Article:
This Album Changed My Life: PJ Harvey – Stories from the City, Stories from the Sea (2001)

Famous Seamus of the Lords of Strut on the album that became ‘set deep in my bones’

Lords of Strut. Photograph: Dara Munnis

Lords of Strut. Photograph: Dara Munnis

 

My metaphorical “first” album is PJ Harvey’s Stories from the City, Stories from the Sea. When I turned 21, I mainly listened to copied tapes of dance mixes, but, influenced through copied tapes of Stone Roses and The Pixies, my taste was developing beyond “Henry’s-esque” dance music. I was living with my girlfriend at the time on Shandon Street in Cork city, and circus was beginning to earn me a living. Life was on the up and up.

After hearing the review of the album on Rattlebag (a much-missed arts programme on RTÉ radio), I went out and bought it. The reviewers put the album into context, which put me in a very different listening position. For once I felt like I was hearing something brand new, and that was important for that time in my life. The album speaks a lot about time and place, but more importantly, I was listening with the context the reviewers had given me, and it completely changed how I heard the album. How I consumed that album changed how I consume art, news, politics. It’s all about context.

I didn’t own it for a few years – I have a suspicion that I lost it in the break-up that followed a year later – but when I rediscovered it, the harsh guitar riffs, the melodious screams of PJ, were set deep in my bones. When she sings about the New York skyline, my own memories fill with the Shandon skyline of Cork city, and the excitement of my early 20s, flavoured with the years that have passed because it’s all about context.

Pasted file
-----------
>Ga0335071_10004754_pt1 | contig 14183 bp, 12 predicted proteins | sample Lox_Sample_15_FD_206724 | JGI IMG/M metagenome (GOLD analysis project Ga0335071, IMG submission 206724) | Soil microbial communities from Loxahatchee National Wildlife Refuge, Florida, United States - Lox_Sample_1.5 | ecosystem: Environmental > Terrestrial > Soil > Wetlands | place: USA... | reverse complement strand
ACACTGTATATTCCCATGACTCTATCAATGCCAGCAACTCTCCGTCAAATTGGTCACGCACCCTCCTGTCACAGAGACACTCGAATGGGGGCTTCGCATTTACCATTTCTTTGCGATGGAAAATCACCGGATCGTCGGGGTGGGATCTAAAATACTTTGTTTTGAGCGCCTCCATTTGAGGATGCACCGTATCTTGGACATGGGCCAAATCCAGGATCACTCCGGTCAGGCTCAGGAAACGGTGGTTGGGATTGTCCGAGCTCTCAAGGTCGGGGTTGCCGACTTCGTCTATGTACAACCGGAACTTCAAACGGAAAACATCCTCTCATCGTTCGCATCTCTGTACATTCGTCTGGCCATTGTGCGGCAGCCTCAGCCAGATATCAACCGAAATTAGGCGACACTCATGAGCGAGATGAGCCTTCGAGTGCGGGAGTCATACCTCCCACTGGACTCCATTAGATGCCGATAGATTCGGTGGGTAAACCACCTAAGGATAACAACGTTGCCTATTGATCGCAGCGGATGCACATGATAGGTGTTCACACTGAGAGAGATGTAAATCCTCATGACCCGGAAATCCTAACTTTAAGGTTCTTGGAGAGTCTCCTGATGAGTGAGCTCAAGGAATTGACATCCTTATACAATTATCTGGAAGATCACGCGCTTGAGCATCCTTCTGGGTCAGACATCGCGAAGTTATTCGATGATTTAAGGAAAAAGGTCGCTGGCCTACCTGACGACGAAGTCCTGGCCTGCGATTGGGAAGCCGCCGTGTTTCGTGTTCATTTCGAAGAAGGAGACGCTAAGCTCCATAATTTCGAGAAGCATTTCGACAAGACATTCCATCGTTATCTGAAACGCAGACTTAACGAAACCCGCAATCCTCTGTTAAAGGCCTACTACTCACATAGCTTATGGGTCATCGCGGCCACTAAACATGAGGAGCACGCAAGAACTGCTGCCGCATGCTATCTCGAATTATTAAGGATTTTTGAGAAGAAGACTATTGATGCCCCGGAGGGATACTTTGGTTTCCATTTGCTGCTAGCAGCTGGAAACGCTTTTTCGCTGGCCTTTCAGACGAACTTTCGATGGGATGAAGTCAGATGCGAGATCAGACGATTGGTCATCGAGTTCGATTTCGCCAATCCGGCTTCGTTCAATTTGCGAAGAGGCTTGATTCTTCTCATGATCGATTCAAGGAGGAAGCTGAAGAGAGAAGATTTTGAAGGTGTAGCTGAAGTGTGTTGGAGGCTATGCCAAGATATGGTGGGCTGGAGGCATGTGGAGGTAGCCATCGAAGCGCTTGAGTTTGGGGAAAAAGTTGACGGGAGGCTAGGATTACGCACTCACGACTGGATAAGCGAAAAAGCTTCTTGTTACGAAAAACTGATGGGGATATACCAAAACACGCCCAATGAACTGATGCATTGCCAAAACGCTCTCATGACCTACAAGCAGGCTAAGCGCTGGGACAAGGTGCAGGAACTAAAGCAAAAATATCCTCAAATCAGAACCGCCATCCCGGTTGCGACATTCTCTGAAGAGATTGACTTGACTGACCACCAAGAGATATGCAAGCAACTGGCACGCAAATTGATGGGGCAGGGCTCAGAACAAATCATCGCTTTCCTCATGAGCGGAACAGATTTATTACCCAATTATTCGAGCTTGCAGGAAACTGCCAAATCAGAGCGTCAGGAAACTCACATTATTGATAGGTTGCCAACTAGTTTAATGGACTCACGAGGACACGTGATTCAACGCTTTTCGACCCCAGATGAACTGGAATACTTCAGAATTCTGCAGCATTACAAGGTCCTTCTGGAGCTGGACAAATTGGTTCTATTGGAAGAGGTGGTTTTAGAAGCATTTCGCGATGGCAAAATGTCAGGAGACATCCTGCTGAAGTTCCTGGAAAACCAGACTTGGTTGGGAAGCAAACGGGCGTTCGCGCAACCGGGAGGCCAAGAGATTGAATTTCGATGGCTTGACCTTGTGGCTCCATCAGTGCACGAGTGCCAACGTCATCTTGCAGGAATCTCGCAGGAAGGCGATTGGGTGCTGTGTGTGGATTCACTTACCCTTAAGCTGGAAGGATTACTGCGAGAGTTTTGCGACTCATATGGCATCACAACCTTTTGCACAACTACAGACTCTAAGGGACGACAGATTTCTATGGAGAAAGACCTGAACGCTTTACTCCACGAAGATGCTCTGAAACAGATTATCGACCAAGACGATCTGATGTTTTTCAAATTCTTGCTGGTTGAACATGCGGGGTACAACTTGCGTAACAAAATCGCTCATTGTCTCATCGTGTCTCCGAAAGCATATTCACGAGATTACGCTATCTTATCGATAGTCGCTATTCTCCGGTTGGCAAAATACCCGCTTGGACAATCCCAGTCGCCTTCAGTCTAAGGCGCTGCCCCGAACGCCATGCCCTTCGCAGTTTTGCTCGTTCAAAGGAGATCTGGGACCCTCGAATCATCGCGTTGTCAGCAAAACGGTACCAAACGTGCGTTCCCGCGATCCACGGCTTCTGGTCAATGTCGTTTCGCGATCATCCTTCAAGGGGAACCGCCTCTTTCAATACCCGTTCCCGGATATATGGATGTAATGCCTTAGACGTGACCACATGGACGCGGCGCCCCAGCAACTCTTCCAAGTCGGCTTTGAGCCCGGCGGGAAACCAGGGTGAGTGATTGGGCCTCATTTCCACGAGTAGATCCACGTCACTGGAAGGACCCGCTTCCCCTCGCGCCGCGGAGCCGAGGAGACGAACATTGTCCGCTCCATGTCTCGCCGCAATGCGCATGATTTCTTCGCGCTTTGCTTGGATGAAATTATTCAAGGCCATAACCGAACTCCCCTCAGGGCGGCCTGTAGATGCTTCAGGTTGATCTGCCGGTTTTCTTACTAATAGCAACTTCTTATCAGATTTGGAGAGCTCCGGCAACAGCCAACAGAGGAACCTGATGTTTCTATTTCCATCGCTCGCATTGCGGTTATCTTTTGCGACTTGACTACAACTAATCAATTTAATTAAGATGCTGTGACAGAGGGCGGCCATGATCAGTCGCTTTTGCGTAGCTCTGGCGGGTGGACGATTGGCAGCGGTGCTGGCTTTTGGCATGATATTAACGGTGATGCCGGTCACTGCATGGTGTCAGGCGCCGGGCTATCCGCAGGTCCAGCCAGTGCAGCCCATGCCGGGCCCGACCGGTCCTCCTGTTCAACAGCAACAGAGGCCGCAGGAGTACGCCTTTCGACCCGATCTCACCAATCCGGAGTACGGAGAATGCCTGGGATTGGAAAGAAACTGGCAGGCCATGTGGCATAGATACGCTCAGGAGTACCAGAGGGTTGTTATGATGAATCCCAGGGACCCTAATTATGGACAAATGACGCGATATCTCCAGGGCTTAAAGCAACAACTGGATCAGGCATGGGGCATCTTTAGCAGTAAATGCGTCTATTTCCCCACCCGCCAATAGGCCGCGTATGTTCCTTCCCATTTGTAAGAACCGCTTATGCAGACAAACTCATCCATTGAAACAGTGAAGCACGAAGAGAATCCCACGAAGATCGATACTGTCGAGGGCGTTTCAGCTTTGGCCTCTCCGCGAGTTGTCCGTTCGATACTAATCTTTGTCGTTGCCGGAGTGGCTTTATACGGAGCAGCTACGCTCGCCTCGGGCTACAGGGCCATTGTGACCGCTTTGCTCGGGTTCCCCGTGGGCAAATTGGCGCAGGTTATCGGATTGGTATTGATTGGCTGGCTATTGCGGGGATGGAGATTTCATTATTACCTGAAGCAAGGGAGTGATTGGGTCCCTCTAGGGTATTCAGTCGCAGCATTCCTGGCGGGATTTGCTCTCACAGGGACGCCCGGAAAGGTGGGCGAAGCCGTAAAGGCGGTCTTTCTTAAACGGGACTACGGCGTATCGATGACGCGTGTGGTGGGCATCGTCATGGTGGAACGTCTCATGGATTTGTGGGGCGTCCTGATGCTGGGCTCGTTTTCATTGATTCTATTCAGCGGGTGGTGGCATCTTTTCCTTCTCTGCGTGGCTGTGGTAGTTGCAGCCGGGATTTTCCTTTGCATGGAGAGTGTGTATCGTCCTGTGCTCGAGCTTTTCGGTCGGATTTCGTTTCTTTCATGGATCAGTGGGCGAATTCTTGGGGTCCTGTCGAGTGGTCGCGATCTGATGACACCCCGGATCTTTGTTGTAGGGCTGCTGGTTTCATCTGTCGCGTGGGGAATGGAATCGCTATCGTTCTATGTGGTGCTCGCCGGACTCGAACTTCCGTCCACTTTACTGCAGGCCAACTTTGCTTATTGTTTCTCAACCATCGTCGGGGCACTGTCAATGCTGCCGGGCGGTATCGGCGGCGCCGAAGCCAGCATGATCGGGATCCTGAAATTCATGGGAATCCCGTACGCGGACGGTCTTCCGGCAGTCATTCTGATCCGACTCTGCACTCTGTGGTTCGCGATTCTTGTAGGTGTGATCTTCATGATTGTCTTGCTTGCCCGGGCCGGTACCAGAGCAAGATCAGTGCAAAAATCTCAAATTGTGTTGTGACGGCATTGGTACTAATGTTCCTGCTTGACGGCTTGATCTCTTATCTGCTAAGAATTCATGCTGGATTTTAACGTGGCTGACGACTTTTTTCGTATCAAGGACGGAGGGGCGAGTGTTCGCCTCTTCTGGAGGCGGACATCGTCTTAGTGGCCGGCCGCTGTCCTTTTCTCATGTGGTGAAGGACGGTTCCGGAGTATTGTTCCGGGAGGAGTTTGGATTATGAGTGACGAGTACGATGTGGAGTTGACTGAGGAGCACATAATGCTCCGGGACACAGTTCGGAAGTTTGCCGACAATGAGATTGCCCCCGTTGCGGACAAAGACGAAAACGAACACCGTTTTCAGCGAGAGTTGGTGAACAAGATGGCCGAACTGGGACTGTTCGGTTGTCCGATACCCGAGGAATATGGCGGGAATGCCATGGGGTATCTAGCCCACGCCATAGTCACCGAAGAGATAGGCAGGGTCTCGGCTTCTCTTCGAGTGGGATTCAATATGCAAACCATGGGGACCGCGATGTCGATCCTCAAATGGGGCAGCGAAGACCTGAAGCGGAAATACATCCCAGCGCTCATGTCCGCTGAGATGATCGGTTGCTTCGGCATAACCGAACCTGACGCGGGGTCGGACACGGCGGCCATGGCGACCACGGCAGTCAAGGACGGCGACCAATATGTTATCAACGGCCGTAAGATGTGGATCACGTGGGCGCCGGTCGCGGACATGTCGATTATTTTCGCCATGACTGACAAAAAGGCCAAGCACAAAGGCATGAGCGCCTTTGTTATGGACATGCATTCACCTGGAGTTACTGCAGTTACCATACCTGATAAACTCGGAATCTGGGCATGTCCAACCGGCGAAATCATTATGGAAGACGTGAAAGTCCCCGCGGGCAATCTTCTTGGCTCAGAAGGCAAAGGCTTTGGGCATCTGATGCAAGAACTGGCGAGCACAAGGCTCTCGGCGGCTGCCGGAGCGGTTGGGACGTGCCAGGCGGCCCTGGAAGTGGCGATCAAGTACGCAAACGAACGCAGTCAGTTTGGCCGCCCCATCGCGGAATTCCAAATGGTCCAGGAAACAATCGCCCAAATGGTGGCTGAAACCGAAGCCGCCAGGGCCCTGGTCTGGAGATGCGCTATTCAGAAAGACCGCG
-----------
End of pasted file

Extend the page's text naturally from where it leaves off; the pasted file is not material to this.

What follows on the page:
Cormac Mohally, aka Famous Seamus, is one-half of the comedy duo Lords of Strut. Catch them leading the synchronised swimming in the indoor pool at It Takes a Village festival, Trabolgan, east Cork on May 12th. ittakesavillage.fm

The Irish Times Logo
Commenting on The Irish Times has changed. To comment you must now be an Irish Times subscriber.
SUBSCRIBE
GO BACK
Error Image
The account details entered are not currently associated with an Irish Times subscription. Please subscribe to sign in to comment.
Comment Sign In

Forgot password?
The Irish Times Logo
Thank you
You should receive instructions for resetting your password. When you have reset your password, you can Sign In.
The Irish Times Logo
Please choose a screen name. This name will appear beside any comments you post. Your screen name should follow the standards set out in our community standards.
Screen Name Selection

Hello

Please choose a screen name. This name will appear beside any comments you post. Your screen name should follow the standards set out in our community standards.

The Irish Times Logo
Commenting on The Irish Times has changed. To comment you must now be an Irish Times subscriber.
SUBSCRIBE
Forgot Password
Please enter your email address so we can send you a link to reset your password.

Sign In

Your Comments
We reserve the right to remove any content at any time from this Community, including without limitation if it violates the Community Standards. We ask that you report content that you in good faith believe violates the above rules by clicking the Flag link next to the offending comment or by filling out this form. New comments are only accepted for 3 days from the date of publication.